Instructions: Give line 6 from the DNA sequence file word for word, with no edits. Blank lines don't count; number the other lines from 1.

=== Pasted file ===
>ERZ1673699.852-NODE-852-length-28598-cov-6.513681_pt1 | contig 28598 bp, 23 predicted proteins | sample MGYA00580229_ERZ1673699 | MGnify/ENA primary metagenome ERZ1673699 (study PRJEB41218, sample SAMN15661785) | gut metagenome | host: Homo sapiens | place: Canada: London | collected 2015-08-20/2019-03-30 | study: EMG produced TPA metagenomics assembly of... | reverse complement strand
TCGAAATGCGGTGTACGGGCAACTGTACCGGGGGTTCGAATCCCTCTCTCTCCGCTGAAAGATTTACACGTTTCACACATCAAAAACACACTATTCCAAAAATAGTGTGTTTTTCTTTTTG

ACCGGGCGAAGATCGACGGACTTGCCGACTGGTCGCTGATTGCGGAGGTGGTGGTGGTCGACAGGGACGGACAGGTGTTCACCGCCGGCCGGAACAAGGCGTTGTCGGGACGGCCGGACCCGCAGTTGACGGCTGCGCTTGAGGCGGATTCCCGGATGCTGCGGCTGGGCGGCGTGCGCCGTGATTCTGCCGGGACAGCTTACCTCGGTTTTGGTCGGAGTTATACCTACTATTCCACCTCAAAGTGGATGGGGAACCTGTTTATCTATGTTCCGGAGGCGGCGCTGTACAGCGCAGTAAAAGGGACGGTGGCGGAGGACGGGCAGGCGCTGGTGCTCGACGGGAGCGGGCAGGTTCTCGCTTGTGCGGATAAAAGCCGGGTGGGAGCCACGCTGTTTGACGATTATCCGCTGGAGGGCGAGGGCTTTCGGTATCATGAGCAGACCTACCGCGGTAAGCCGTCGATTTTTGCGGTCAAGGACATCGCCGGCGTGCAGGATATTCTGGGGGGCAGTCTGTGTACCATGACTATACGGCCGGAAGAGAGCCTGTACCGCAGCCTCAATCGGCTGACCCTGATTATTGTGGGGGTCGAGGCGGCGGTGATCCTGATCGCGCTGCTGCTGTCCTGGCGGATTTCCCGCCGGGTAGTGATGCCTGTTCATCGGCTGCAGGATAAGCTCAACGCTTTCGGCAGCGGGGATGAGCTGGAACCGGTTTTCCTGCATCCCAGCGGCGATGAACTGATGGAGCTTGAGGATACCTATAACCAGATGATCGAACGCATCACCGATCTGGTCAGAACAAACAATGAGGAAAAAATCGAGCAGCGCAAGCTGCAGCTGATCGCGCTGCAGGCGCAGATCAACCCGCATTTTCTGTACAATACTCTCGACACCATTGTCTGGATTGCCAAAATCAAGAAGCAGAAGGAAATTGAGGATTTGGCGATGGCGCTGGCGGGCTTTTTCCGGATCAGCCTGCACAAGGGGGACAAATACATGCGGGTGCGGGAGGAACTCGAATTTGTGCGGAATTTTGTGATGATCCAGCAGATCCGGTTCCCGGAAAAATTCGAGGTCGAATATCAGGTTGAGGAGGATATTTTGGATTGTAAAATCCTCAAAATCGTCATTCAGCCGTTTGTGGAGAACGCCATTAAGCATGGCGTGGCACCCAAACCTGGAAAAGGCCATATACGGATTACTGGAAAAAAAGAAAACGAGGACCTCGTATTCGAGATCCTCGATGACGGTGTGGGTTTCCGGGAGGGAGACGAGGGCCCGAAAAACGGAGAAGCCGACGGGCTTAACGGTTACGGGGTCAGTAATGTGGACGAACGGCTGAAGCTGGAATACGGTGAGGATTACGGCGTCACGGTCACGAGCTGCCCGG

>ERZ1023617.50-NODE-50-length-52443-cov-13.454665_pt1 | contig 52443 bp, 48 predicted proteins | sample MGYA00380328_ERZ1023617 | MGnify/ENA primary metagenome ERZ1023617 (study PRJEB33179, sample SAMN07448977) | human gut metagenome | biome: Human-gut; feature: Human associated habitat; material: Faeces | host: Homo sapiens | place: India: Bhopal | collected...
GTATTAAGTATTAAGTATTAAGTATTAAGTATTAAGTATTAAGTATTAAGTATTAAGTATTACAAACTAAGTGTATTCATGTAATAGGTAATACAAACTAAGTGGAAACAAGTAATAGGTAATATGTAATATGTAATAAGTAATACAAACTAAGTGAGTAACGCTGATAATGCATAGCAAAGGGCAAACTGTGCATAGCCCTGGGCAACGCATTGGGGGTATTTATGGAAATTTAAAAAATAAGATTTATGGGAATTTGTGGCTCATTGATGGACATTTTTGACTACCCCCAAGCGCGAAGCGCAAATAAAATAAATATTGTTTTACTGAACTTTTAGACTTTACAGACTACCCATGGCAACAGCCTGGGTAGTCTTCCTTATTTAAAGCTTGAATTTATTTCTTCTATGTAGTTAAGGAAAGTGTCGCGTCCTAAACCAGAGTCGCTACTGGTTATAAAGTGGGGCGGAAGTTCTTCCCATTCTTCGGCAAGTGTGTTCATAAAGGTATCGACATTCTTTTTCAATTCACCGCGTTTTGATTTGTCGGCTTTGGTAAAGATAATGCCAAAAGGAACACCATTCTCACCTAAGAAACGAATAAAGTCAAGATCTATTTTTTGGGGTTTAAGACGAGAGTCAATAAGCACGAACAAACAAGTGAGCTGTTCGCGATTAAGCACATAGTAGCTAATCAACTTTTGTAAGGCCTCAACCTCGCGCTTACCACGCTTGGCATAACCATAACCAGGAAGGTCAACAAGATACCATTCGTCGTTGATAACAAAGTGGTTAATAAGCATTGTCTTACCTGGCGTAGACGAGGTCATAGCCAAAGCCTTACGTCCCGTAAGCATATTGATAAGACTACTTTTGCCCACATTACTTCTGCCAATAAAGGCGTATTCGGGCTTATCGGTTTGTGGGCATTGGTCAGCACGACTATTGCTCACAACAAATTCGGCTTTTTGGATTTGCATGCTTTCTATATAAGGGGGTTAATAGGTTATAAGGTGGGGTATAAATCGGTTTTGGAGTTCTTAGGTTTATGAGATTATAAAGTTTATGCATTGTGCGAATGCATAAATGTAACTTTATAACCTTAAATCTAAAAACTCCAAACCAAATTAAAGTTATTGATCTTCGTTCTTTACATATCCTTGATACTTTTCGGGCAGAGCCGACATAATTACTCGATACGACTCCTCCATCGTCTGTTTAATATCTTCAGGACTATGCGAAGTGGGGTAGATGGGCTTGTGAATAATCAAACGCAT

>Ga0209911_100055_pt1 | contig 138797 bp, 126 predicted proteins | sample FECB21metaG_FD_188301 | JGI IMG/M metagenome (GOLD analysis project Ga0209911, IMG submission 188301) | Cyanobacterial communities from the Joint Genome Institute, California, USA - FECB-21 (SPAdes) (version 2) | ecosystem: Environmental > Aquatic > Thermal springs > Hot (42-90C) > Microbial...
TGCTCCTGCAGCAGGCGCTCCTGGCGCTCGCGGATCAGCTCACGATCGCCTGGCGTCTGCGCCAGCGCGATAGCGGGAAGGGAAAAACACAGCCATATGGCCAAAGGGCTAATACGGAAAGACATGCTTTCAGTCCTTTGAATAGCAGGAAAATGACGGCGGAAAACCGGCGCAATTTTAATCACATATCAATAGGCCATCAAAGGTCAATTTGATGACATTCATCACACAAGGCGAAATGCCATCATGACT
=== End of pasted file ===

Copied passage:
>Ga0209911_100055_pt1 | contig 138797 bp, 126 predicted proteins | sample FECB21metaG_FD_188301 | JGI IMG/M metagenome (GOLD analysis project Ga0209911, IMG submission 188301) | Cyanobacterial communities from the Joint Genome Institute, California, USA - FECB-21 (SPAdes) (version 2) | ecosystem: Environmental > Aquatic > Thermal springs > Hot (42-90C) > Microbial...